After committing the attack and gaining access to a large number IP addresses for their own use, click fraud is a common use, that can generate a good amount of income to the attacker through fraudulently using the hijacked IP addresses to create impressions on their own advertisements and also create a believable click through rate to the advertising server (Google AdWords for example). Often mail servers are hit with large amounts of spam and eventually blacklist those IP addresses responsible. Through utilization of these tens of thousands of new IP addresses, spam can be sent once again and the responsible party would not appear to be the IP address of the responsible party. Lastly, access to IP based authentication services could be exploited such that these new IP addresses that were hijacked could serve as an authentication method in itself to certain services (Jackson et al., 2009).

In a proof of concept demonstration, Stanford spent 50 cents per 1000 impressions, costing them about $10 per day for a duration of three days. The proof of concept demonstration resulted with about 45,000 unique IP addresses for rebinding attempts; 60% of the attacks were successful (Jackson et al., 2009). Subversion of DNS pinning in this regard is one of the most cost-effective methods to exploit these IP addresses and as a result is something that should be taken seriously from a security standpoint.

Originally, the concept of DNS pinning was introduced to attempt to combat possible loopholes in the system to prevent DNS rebinding attacks. DNS pinning caches the resolved IP address of the hostname attempting the connection into its own database, disregarding any TTL specification (Jackson et al., 2009). The concept of DNS pinning began to show its flaws with the introduction of various extensions and plugins for browsers. These various third party plugins, such as Adobe Flash, Microsoft Silverlight or Java to name a few examples, hold their own pinning databases, which creates new vulnerabilities in the DNS pinning system. Firewalls can be circumvented in this manner through DNS rebinding such that the firewall would allow access and not block the threat presented properly or even at all. It is now possible to introduce a situation in which the browser pins one resolved IP address into its database and a plugin for that browser pins a differing IP address into its own database, allowing for an attacker to “read and write data directly on sockets to a host” as a result of there being multiple distinct databases instead of just one (Jackson et al., 2009).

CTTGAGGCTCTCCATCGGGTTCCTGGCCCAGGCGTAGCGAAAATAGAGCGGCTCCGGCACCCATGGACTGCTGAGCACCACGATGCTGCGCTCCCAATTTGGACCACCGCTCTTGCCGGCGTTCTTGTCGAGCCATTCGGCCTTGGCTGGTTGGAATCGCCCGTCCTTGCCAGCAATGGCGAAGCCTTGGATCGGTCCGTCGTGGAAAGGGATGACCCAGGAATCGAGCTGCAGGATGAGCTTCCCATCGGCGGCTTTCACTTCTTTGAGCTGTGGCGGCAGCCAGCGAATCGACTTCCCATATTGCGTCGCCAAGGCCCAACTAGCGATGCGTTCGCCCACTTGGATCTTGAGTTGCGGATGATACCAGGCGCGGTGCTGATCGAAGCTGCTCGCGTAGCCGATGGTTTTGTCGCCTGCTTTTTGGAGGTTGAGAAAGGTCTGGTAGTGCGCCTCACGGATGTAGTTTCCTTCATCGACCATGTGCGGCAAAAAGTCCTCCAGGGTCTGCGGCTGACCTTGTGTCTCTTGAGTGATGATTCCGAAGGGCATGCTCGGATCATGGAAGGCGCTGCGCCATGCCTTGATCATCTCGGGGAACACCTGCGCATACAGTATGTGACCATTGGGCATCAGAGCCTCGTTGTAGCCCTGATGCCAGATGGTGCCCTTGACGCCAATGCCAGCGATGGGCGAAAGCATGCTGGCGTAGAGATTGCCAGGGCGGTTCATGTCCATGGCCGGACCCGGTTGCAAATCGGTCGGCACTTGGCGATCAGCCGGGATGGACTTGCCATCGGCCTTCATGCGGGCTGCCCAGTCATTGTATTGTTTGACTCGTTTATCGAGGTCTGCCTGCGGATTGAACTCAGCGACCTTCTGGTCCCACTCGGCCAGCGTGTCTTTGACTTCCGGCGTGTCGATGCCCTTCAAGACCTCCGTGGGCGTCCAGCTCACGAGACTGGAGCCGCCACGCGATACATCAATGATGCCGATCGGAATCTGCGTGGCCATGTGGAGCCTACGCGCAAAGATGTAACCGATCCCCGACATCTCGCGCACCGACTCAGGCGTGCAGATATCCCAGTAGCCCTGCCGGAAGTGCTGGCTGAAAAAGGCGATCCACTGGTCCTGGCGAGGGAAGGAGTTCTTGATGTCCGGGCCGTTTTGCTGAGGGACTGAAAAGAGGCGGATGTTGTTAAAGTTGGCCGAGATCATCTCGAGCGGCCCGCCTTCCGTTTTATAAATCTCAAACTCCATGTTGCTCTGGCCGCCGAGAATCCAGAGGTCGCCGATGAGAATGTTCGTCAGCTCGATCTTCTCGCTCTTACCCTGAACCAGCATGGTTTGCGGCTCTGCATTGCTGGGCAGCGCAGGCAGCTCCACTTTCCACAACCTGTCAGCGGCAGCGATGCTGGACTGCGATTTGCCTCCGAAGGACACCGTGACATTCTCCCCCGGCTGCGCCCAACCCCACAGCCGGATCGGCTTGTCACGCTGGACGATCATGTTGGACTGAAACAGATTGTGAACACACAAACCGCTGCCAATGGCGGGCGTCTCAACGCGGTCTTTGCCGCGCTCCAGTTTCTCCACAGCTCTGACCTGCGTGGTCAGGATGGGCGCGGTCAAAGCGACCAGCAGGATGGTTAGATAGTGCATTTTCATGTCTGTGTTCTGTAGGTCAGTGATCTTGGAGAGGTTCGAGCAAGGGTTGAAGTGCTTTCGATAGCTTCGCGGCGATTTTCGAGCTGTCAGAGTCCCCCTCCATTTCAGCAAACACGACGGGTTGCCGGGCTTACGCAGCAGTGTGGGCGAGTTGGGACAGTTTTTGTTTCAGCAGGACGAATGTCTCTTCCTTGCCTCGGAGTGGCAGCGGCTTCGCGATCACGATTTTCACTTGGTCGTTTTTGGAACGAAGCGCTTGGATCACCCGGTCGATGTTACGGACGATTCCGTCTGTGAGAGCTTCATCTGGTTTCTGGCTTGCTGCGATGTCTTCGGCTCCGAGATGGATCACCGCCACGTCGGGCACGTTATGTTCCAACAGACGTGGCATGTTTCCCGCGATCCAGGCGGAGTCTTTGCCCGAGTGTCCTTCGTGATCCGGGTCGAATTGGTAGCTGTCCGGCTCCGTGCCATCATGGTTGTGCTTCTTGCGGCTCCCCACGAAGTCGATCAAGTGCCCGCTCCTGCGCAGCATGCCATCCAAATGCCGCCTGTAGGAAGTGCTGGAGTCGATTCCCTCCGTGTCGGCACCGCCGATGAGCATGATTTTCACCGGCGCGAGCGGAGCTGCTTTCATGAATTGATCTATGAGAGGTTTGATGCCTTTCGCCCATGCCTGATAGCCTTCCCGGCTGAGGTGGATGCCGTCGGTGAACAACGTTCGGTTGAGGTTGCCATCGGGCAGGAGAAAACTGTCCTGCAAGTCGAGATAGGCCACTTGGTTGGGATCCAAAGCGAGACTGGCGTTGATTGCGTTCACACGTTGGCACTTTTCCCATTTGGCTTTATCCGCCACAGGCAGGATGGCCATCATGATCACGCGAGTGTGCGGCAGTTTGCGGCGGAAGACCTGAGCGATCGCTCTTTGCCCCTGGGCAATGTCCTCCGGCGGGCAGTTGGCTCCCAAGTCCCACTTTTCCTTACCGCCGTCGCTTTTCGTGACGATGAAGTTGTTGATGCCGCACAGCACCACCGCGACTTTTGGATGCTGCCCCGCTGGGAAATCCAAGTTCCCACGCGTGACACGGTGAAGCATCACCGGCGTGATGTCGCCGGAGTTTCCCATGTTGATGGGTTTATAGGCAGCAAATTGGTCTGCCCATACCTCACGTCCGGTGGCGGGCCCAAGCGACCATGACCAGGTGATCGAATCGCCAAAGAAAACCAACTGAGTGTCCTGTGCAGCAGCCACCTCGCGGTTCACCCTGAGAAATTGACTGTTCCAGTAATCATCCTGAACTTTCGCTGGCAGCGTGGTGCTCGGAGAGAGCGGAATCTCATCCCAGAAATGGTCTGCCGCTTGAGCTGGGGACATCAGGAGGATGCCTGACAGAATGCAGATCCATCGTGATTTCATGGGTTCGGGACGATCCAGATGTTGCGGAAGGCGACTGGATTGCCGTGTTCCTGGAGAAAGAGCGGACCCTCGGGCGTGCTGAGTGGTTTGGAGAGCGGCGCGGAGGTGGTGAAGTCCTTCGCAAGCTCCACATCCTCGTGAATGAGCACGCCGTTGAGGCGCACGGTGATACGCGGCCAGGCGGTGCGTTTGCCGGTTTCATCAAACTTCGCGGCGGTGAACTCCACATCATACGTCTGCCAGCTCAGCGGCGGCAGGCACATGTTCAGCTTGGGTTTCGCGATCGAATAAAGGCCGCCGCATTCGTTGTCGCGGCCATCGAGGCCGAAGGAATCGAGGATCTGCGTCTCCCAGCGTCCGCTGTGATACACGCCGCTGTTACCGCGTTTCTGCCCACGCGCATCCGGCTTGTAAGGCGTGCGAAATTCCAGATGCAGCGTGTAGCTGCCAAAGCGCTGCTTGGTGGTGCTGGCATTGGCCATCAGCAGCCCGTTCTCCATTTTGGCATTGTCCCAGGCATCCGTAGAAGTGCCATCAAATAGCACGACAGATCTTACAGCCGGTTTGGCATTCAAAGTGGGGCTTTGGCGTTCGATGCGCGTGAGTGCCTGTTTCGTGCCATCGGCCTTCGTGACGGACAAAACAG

Some plugins such as Adobe Flash Player, attempt to protect against DNS rebinding by requiring a response back from the server with a XML policy ensuring that the access is ok. The attacker can circumvent this easily by responding back to the client with their own XML allowing access from all domains and ports, giving the impression back to the client that all is well and this is not an issue. Other plugins restrict certain types of access but are circumventable through multi-pin vulnerabilities, allowing direct socket access to the attacker (Jackson et al., 2009).

DNS spoofing and other exploits on the DNS system are commonly used by attackers to gain access to sensitive information. DNS spoofing should be considered a real threat in a network environment and precautions should be taken to best mitigate possible exploits relating to DNS. Significant strides have been made recently in properly securing popular DNS software and other loopholes that are commonly used by attackers. Secure systems should not rely on DNS. Typically on highly secured systems, access to the internet is limited to begin with reducing the need to use DNS altogether on those machines. By not using DNS on secure systems you in effect reduce the possible exploitation of the DNS protocol (Sanders, 2010). Constant monitoring of network activity should be a standard in assisting to ensure that even a properly secured network is not falling prey to a DNS based attack.

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References

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Zhang, R., Wang, X., Farley, R., Yang, X., & Jiang, X. (2009, March). On the feasibility of launching the man-in-the-middle attacks on VoIP from remote attackers. In Proceedings of the 4th International Symposium on Information, Computer, and Communications Security (pp. 61-69). ACM.